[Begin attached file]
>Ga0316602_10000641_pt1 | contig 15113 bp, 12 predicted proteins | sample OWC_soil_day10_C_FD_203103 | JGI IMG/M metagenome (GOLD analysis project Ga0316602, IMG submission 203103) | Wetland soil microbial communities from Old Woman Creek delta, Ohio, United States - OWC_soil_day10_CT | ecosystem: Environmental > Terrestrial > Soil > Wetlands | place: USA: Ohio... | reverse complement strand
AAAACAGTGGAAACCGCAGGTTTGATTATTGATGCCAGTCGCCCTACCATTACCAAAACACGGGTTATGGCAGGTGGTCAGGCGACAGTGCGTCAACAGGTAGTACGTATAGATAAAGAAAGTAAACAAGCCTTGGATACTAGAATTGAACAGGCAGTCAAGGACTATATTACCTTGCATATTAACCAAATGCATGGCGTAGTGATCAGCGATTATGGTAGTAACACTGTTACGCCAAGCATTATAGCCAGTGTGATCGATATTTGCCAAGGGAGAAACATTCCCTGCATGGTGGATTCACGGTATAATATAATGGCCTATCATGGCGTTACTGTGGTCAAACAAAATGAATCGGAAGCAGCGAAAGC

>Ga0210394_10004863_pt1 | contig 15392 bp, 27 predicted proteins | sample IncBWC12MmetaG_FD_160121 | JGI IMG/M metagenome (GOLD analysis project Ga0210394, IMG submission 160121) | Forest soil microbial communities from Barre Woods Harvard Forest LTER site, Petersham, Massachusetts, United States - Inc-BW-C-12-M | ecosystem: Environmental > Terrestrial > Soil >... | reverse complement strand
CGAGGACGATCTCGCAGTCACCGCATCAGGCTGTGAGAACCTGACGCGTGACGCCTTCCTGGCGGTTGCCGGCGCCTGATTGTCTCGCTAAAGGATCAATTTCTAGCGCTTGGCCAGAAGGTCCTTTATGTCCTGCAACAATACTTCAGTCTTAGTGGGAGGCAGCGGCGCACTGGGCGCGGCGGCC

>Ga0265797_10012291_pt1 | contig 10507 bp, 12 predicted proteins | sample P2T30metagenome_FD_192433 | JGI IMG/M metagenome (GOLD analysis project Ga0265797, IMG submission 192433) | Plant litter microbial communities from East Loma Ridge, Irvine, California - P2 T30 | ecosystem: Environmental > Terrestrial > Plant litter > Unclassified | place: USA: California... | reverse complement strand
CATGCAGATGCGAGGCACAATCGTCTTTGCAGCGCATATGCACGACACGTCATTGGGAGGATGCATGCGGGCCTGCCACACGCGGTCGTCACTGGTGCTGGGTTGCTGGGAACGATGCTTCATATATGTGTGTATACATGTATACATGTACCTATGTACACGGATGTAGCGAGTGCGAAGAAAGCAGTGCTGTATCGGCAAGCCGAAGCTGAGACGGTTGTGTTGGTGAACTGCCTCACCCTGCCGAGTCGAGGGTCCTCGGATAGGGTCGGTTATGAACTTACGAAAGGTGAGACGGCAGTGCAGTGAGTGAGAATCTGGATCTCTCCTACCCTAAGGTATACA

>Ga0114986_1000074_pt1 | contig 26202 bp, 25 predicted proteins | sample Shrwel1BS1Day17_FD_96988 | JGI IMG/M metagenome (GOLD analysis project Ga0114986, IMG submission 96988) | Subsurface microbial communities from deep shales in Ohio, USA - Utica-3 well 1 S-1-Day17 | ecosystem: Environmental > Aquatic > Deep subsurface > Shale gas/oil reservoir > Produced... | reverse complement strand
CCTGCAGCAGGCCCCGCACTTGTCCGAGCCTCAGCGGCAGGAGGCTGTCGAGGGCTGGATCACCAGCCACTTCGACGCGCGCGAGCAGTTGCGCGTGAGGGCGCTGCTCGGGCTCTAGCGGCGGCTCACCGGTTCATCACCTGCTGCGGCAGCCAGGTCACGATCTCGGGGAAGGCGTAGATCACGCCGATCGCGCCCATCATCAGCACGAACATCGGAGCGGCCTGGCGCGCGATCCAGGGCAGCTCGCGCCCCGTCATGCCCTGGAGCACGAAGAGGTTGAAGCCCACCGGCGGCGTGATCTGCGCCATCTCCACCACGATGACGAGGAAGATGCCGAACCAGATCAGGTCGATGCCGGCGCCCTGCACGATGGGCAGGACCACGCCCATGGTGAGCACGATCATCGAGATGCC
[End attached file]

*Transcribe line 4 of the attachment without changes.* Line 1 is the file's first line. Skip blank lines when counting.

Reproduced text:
CGAGGACGATCTCGCAGTCACCGCATCAGGCTGTGAGAACCTGACGCGTGACGCCTTCCTGGCGGTTGCCGGCGCCTGATTGTCTCGCTAAAGGATCAATTTCTAGCGCTTGGCCAGAAGGTCCTTTATGTCCTGCAACAATACTTCAGTCTTAGTGGGAGGCAGCGGCGCACTGGGCGCGGCGGCC